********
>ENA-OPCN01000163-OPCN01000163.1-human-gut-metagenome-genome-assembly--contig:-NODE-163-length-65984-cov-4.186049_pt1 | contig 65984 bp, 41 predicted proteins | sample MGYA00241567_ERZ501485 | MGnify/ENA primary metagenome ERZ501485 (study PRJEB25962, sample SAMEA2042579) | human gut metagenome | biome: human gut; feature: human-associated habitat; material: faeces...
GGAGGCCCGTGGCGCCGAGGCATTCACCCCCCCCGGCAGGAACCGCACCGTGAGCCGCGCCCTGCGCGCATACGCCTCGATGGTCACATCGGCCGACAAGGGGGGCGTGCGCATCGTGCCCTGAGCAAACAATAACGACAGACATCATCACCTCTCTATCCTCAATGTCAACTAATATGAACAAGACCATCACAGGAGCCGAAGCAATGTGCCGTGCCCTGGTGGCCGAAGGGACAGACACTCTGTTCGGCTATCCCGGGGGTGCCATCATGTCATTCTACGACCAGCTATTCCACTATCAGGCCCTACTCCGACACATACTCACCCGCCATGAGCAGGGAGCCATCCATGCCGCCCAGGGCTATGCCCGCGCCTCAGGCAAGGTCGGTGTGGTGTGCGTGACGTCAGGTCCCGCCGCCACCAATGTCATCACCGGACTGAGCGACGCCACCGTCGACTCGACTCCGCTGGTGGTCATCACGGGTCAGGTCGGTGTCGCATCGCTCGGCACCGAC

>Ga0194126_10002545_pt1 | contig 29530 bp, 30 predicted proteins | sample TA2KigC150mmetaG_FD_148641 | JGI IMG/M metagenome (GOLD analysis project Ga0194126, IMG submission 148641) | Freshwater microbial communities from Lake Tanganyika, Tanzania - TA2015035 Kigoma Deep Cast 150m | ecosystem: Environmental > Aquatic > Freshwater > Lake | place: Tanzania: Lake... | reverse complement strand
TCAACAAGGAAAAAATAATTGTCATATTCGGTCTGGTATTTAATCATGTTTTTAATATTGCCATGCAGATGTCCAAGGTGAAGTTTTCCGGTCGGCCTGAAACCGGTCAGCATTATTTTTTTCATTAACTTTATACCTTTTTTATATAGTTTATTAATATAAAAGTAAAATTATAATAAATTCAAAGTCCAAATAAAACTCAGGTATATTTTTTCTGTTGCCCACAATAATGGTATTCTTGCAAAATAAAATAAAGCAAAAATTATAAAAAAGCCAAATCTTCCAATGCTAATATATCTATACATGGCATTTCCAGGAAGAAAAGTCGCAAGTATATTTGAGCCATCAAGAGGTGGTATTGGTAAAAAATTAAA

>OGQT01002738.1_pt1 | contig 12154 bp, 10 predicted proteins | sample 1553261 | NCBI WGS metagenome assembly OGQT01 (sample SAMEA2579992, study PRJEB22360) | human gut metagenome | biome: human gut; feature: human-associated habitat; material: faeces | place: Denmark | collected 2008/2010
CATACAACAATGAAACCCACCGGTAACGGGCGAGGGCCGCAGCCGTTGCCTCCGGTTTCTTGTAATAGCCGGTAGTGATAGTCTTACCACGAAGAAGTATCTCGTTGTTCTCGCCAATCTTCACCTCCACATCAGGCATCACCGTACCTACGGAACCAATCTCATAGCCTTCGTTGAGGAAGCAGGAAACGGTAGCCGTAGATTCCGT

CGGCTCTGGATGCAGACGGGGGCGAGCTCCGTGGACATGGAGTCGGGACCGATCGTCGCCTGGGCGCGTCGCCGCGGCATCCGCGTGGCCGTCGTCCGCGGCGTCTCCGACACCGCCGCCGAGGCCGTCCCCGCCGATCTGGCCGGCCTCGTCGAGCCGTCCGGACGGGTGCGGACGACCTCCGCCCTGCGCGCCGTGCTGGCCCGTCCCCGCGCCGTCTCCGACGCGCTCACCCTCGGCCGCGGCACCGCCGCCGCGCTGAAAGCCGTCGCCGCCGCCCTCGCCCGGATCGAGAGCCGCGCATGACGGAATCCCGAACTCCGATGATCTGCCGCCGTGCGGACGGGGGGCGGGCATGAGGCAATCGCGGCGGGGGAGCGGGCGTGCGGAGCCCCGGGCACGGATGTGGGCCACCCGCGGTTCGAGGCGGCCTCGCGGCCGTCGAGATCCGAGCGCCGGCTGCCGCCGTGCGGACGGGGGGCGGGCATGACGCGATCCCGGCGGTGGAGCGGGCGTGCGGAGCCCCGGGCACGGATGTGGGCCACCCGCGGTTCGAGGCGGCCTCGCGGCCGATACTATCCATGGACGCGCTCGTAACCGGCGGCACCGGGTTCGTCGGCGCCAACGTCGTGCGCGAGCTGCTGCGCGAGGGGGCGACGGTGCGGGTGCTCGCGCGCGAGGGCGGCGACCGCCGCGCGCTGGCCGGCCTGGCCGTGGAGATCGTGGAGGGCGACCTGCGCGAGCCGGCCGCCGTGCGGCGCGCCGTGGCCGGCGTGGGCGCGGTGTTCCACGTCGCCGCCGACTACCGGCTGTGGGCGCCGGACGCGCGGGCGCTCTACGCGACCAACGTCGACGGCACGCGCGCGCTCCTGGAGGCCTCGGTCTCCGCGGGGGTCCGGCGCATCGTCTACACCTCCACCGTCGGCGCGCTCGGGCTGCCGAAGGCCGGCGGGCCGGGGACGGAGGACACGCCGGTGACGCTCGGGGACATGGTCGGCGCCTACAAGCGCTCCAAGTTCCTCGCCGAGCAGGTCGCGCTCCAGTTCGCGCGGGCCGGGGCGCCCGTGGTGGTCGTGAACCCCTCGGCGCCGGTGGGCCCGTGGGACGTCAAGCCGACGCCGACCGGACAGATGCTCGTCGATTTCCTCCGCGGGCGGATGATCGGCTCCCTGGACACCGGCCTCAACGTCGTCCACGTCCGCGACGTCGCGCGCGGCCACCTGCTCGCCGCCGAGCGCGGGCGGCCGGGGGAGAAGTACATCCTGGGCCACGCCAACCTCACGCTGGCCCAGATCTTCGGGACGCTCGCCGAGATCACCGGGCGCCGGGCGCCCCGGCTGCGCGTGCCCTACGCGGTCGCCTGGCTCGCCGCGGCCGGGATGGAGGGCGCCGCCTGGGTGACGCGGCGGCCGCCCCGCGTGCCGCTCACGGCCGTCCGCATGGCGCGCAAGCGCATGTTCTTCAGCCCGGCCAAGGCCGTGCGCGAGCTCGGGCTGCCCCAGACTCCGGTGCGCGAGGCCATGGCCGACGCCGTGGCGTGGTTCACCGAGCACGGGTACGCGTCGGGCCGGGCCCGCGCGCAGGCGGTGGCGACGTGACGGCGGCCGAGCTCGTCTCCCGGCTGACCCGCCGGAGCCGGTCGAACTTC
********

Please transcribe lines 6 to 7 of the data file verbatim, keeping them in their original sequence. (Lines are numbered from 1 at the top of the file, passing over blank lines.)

CATACAACAATGAAACCCACCGGTAACGGGCGAGGGCCGCAGCCGTTGCCTCCGGTTTCTTGTAATAGCCGGTAGTGATAGTCTTACCACGAAGAAGTATCTCGTTGTTCTCGCCAATCTTCACCTCCACATCAGGCATCACCGTACCTACGGAACCAATCTCATAGCCTTCGTTGAGGAAGCAGGAAACGGTAGCCGTAGATTCCGT

CGGCTCTGGATGCAGACGGGGGCGAGCTCCGTGGACATGGAGTCGGGACCGATCGTCGCCTGGGCGCGTCGCCGCGGCATCCGCGTGGCCGTCGTCCGCGGCGTCTCCGACACCGCCGCCGAGGCCGTCCCCGCCGATCTGGCCGGCCTCGTCGAGCCGTCCGGACGGGTGCGGACGACCTCCGCCCTGCGCGCCGTGCTGGCCCGTCCCCGCGCCGTCTCCGACGCGCTCACCCTCGGCCGCGGCACCGCCGCCGCGCTGAAAGCCGTCGCCGCCGCCCTCGCCCGGATCGAGAGCCGCGCATGACGGAATCCCGAACTCCGATGATCTGCCGCCGTGCGGACGGGGGGCGGGCATGAGGCAATCGCGGCGGGGGAGCGGGCGTGCGGAGCCCCGGGCACGGATGTGGGCCACCCGCGGTTCGAGGCGGCCTCGCGGCCGTCGAGATCCGAGCGCCGGCTGCCGCCGTGCGGACGGGGGGCGGGCATGACGCGATCCCGGCGGTGGAGCGGGCGTGCGGAGCCCCGGGCACGGATGTGGGCCACCCGCGGTTCGAGGCGGCCTCGCGGCCGATACTATCCATGGACGCGCTCGTAACCGGCGGCACCGGGTTCGTCGGCGCCAACGTCGTGCGCGAGCTGCTGCGCGAGGGGGCGACGGTGCGGGTGCTCGCGCGCGAGGGCGGCGACCGCCGCGCGCTGGCCGGCCTGGCCGTGGAGATCGTGGAGGGCGACCTGCGCGAGCCGGCCGCCGTGCGGCGCGCCGTGGCCGGCGTGGGCGCGGTGTTCCACGTCGCCGCCGACTACCGGCTGTGGGCGCCGGACGCGCGGGCGCTCTACGCGACCAACGTCGACGGCACGCGCGCGCTCCTGGAGGCCTCGGTCTCCGCGGGGGTCCGGCGCATCGTCTACACCTCCACCGTCGGCGCGCTCGGGCTGCCGAAGGCCGGCGGGCCGGGGACGGAGGACACGCCGGTGACGCTCGGGGACATGGTCGGCGCCTACAAGCGCTCCAAGTTCCTCGCCGAGCAGGTCGCGCTCCAGTTCGCGCGGGCCGGGGCGCCCGTGGTGGTCGTGAACCCCTCGGCGCCGGTGGGCCCGTGGGACGTCAAGCCGACGCCGACCGGACAGATGCTCGTCGATTTCCTCCGCGGGCGGATGATCGGCTCCCTGGACACCGGCCTCAACGTCGTCCACGTCCGCGACGTCGCGCGCGGCCACCTGCTCGCCGCCGAGCGCGGGCGGCCGGGGGAGAAGTACATCCTGGGCCACGCCAACCTCACGCTGGCCCAGATCTTCGGGACGCTCGCCGAGATCACCGGGCGCCGGGCGCCCCGGCTGCGCGTGCCCTACGCGGTCGCCTGGCTCGCCGCGGCCGGGATGGAGGGCGCCGCCTGGGTGACGCGGCGGCCGCCCCGCGTGCCGCTCACGGCCGTCCGCATGGCGCGCAAGCGCATGTTCTTCAGCCCGGCCAAGGCCGTGCGCGAGCTCGGGCTGCCCCAGACTCCGGTGCGCGAGGCCATGGCCGACGCCGTGGCGTGGTTCACCGAGCACGGGTACGCGTCGGGCCGGGCCCGCGCGCAGGCGGTGGCGACGTGACGGCGGCCGAGCTCGTCTCCCGGCTGACCCGCCGGAGCCGGTCGAACTTC